The lack of energy access negatively affects many areas of daily life. Energy poverty has left more than 1 billion people in developing countries without access to adequate health care because the lack of electricity means health care facilities have to treat patients in the dark and cannot store medical supplies in refrigerated, sterile environments. Without the ability to store vaccines, blood, and some medicines at a constant temperature, these potentially life-saving treatments may go to waste. In India, 46 percent of the country's health care facilities, which serve around 580 million people, operate without electricity.

This Texas solar farm uses sheep for its landscaping needs | Grist

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Friday, July 18, 2014

Australia - Community solar shines brightly in Singleton

NEW owner of the Singleton Solar Farm Andrew Thaler has big plans for the 17 year-old infrastructure.
He revealed his hopes to introduce community participation to expand the existing 2.75 hectare site (about the size of five football fields) at a Business Leaders Luncheon at the Singleton Visitor and Information Centre on Thursday.
“Anyone can put a solar panel on their roof but it won’t be completely effective because of building or tree shadows, it has greater potential if it is set up in the right configuration in a wide open space such as the Singleton Solar Farm,” he said.

Thursday, July 17, 2014

UK - New scheme to steer community renewable energy groups forwards

Co-operatives UK has launched a free scheme designed to drive new and existing community energy groups forward and towards success.

The Community Energy Mentoring initiative enables community energy groups to benefit from support delivered by experienced and trained mentors. The mentors will help in navigating the often complex financial, regulatory and organisational hurdles faced by ventures looking to develop community energy projects.

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Monday, July 14, 2014

Fossil industry is the subprime danger of this cycle | The Telegraph

The epicentre of irrational behaviour across global markets has moved to the fossil fuel complex of oil, gas and coal. This is where investors have been throwing the most good money after bad.
They are likely to be left holding a clutch of worthless projects as renewable technology sweeps in below radar, and the Washington-Beijing axis embraces a greener agenda.
Data from Bank of America show that oil and gas investment in the US has soared to $200bn a year. It has reached 20pc of total US private fixed investment, the same share as home building. This has never happened before in US history, even during the Second World War when oil production was a strategic imperative.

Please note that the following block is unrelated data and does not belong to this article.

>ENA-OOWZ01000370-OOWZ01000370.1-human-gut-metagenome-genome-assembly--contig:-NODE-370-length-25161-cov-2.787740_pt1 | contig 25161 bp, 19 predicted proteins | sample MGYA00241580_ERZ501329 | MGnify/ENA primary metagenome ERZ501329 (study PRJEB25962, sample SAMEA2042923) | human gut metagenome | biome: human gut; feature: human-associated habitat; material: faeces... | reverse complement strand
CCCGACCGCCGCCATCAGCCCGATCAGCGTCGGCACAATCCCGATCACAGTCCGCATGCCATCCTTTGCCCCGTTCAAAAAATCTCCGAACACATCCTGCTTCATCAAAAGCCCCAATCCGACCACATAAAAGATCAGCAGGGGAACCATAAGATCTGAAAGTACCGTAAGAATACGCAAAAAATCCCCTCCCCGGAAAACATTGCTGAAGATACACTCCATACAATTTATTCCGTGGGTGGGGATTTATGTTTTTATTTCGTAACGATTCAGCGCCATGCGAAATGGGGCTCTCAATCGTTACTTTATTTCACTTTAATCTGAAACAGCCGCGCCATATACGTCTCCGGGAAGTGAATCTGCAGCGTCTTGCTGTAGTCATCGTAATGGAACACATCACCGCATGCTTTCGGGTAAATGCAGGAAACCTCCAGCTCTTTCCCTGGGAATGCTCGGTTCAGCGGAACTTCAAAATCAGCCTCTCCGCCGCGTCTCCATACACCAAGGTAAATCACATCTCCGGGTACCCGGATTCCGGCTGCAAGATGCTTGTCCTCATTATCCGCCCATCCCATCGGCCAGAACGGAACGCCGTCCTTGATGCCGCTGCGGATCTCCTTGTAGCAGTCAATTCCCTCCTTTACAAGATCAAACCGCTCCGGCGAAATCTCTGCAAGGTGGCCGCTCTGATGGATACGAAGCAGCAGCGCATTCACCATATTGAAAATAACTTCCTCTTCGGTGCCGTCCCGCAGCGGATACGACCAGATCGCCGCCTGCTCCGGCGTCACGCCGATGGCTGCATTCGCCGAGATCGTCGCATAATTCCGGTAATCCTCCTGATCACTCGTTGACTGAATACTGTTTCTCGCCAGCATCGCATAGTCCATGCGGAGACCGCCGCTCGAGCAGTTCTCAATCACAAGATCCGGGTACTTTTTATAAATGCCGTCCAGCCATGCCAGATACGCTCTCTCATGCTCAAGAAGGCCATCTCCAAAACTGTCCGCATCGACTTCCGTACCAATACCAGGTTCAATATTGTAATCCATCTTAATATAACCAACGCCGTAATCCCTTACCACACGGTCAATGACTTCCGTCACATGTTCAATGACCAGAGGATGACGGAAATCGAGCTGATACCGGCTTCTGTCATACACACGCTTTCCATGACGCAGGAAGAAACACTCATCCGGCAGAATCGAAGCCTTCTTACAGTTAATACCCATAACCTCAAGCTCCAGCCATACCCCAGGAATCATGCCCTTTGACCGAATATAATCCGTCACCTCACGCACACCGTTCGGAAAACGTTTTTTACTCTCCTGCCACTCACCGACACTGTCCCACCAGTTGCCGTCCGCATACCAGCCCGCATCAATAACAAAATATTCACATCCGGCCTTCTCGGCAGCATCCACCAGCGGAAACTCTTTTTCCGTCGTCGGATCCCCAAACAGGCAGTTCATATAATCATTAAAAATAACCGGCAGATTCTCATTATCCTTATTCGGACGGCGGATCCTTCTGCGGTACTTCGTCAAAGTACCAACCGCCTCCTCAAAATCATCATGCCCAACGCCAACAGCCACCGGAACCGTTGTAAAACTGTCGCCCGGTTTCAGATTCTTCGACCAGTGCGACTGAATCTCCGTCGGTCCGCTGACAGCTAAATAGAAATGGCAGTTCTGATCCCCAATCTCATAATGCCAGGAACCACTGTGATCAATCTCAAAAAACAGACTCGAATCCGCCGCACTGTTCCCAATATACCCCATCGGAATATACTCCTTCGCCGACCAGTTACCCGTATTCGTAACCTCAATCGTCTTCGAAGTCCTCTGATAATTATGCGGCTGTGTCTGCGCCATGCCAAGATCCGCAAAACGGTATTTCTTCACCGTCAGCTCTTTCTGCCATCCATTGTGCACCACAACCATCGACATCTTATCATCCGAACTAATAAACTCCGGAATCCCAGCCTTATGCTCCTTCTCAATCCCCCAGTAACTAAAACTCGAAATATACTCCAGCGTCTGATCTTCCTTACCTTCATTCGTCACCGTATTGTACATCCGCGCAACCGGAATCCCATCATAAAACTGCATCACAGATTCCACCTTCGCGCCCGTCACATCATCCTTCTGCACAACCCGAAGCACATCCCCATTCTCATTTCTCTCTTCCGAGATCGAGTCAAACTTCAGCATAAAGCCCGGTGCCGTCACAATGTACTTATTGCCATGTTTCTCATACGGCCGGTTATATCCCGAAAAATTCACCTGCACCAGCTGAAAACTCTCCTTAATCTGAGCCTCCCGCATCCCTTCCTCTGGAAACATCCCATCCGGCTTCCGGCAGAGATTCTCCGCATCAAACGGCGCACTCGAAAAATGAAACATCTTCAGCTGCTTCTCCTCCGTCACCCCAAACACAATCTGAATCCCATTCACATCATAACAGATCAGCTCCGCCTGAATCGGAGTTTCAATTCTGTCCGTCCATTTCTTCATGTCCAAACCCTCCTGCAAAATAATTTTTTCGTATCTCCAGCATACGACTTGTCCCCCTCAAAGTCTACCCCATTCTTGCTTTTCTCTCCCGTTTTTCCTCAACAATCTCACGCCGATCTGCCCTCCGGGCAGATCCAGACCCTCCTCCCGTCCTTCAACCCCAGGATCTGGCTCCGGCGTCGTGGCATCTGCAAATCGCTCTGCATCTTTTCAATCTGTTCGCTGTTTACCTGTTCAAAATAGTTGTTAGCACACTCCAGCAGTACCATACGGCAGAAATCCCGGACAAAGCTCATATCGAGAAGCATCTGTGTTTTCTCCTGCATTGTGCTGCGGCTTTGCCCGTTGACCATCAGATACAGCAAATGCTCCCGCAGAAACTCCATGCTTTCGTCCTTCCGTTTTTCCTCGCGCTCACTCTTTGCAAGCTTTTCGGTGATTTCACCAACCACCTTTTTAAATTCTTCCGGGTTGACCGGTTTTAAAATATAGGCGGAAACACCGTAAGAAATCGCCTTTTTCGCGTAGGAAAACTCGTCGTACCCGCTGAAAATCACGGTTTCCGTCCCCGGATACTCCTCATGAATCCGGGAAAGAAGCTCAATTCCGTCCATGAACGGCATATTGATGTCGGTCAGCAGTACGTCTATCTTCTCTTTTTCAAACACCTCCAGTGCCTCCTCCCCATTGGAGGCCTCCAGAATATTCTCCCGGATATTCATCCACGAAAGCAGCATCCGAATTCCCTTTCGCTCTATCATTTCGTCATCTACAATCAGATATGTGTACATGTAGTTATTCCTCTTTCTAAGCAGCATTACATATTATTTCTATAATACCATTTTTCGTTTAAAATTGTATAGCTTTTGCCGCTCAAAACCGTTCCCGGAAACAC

Sunday, July 13, 2014

Austin Energy plans community solar farm project | Austin Business Journal

Austin Energy is planning to transform a 26-acre lot in East Austin that is owned by the city into the first community solar farm,the Austin American-Statesman reported.The project will also be the utility company's first smaller-scale project within city limits.
The land, a half-mile from Springdale Road, is not attractive to developers since it lies near an electrical substation and a railroad track, Austin Energy's Manager of Solar Services Danielle Murray told the Statesman. Last spring, Austin Energy sought bids to build the four-megawatt plant, which will be enough to power 500 homes. In the next month or so, a bidder will be picked, Murray said, but noted that the project needs City Council's blessing.

Tuesday, July 8, 2014

City of Palo Alto Issues Community Solar RFP | Stoel Rives LLP - JDSupra

On July 1, 2014, the City of Palo Alto Utilities (CPAU) issued a Request for Proposal (RFP) to create a CPAU-branded Community Solar Program. According to CPAU, "the primary objectives for the program are 1) to help facilitate reaching the City's target of meeting 4% of its energy needs from local solar energy by 2023 (from 0.7% in 2013), and 2) to give all of its customers – including those who rent and those without sufficient solar access – the opportunity to experience and derive benefit from cost-effective local solar development."

CPAU expects to purchase the full output of electricity produced by a 3rd-party owned, operated, and maintained solar facility resulting from the program and all associated attributes, including renewable energy credits (RECs) and environmental benefits. The desired capacity of a community solar facility is 1 to 3 MW (CEC-AC), to be interconnected to CPAU's distribution grid.

The RPF is available here.

A pre-proposal webinar will be held Wednesday, July 9, 2014 at 2:00 p.m. PST (; dial in(712)432-1212; meeting ID 430-877-385). CPAU encourages all prospective bidders to participate.


Friday, July 4, 2014

NREL Community Solar Scenario Tool

Community Solar Scenario Tool

The Community Solar Scenario Tool (CSST) provides a "first cut" analysis of different community or shared solar program options. The tool has been created primarily with smaller municipal utilities, electric cooperatives, and state and local advocates in mind. This model allows users to see how various inputs, such as system size, location, and project costs, impact the economics of a project from both a potential customer's perspective as well as the sponsoring utility. For more complex financial modeling options, check out NREL's System Advisor Model (SAM).

The Community Solar Scenario ToolMicrosoft Excel is available as a downloadable Microsoft Excel file, which includes information pertaining to the various calculations and descriptions of the outputs.

Contact Us

To learn more about using the Community Solar Scenario Tool for your project, contact John Nangle.

Wednesday, July 2, 2014

Research: Solar panels benefit crops | EnergyCentral

Recent Southern Oregon University graduate Sai Weiss has shown solar panels and crops can co-exist on the same land -- and that the combination can even boost the productivity of shade-loving plants such as lettuce.
The results could have far-reaching implications for the emerging practice of solar double-cropping, in which farmers raise plants amid solar panels that allow some sunlight to reach the ground.